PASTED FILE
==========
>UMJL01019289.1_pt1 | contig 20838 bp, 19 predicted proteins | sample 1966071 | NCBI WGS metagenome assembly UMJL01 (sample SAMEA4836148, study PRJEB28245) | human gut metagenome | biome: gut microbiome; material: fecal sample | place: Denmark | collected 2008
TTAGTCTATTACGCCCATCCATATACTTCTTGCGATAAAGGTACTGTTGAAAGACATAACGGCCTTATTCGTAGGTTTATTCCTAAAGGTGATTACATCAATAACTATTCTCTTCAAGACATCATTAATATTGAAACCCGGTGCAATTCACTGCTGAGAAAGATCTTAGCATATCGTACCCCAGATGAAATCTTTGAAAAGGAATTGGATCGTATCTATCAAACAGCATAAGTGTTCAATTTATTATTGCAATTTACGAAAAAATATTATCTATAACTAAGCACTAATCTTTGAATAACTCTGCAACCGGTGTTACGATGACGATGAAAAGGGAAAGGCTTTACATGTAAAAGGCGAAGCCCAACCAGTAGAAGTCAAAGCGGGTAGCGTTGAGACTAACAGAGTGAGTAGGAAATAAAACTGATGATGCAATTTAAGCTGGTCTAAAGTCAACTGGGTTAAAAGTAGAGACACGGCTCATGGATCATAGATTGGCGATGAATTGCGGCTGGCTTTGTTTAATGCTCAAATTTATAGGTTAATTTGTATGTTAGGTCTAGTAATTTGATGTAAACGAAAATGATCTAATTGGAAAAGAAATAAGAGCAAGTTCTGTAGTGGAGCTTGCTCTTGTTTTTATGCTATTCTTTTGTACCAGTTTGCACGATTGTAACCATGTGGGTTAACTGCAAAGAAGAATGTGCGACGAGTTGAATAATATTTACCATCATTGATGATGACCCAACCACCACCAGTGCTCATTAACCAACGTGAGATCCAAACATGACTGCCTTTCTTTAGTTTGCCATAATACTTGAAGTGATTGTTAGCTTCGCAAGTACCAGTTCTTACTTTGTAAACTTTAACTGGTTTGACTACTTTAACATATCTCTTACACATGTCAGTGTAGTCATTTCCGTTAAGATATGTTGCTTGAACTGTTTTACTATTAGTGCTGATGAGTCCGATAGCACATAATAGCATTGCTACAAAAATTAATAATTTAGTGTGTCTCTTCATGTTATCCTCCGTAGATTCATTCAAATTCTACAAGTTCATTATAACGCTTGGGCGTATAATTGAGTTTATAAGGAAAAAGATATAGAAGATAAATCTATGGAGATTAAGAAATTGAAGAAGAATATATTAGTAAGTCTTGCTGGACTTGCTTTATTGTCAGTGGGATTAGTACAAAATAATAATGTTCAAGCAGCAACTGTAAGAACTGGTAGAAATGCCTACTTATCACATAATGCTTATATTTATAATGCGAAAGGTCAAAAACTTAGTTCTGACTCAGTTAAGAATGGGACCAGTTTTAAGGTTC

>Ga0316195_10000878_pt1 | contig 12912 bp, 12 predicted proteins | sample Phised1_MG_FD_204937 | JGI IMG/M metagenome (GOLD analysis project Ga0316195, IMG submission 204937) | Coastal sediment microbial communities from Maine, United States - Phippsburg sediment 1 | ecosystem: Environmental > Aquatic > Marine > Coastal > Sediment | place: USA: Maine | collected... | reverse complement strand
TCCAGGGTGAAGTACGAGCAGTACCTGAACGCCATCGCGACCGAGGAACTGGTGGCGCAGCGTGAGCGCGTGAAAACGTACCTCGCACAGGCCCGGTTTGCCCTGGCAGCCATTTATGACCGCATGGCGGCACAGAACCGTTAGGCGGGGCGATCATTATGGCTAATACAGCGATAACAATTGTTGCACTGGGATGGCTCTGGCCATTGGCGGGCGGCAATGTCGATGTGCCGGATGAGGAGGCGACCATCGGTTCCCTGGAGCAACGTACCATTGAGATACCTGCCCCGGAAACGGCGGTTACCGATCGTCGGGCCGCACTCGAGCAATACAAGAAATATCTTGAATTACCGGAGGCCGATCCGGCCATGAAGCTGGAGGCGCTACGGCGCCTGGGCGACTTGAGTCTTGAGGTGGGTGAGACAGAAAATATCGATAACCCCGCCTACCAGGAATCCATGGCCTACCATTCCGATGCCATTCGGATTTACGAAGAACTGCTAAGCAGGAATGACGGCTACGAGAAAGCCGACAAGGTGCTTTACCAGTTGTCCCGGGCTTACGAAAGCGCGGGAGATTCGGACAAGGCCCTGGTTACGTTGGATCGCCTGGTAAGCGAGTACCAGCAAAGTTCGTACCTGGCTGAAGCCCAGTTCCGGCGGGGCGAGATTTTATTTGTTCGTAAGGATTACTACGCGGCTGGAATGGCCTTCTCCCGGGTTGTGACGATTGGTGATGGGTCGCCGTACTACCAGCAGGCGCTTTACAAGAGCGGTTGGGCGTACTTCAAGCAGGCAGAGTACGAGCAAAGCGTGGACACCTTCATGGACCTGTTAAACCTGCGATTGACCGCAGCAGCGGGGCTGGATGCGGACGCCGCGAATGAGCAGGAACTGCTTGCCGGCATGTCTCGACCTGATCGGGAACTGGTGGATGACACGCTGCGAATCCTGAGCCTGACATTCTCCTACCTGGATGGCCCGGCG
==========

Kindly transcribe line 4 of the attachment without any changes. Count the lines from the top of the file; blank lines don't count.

TCCAGGGTGAAGTACGAGCAGTACCTGAACGCCATCGCGACCGAGGAACTGGTGGCGCAGCGTGAGCGCGTGAAAACGTACCTCGCACAGGCCCGGTTTGCCCTGGCAGCCATTTATGACCGCATGGCGGCACAGAACCGTTAGGCGGGGCGATCATTATGGCTAATACAGCGATAACAATTGTTGCACTGGGATGGCTCTGGCCATTGGCGGGCGGCAATGTCGATGTGCCGGATGAGGAGGCGACCATCGGTTCCCTGGAGCAACGTACCATTGAGATACCTGCCCCGGAAACGGCGGTTACCGATCGTCGGGCCGCACTCGAGCAATACAAGAAATATCTTGAATTACCGGAGGCCGATCCGGCCATGAAGCTGGAGGCGCTACGGCGCCTGGGCGACTTGAGTCTTGAGGTGGGTGAGACAGAAAATATCGATAACCCCGCCTACCAGGAATCCATGGCCTACCATTCCGATGCCATTCGGATTTACGAAGAACTGCTAAGCAGGAATGACGGCTACGAGAAAGCCGACAAGGTGCTTTACCAGTTGTCCCGGGCTTACGAAAGCGCGGGAGATTCGGACAAGGCCCTGGTTACGTTGGATCGCCTGGTAAGCGAGTACCAGCAAAGTTCGTACCTGGCTGAAGCCCAGTTCCGGCGGGGCGAGATTTTATTTGTTCGTAAGGATTACTACGCGGCTGGAATGGCCTTCTCCCGGGTTGTGACGATTGGTGATGGGTCGCCGTACTACCAGCAGGCGCTTTACAAGAGCGGTTGGGCGTACTTCAAGCAGGCAGAGTACGAGCAAAGCGTGGACACCTTCATGGACCTGTTAAACCTGCGATTGACCGCAGCAGCGGGGCTGGATGCGGACGCCGCGAATGAGCAGGAACTGCTTGCCGGCATGTCTCGACCTGATCGGGAACTGGTGGATGACACGCTGCGAATCCTGAGCCTGACATTCTCCTACCTGGATGGCCCGGCG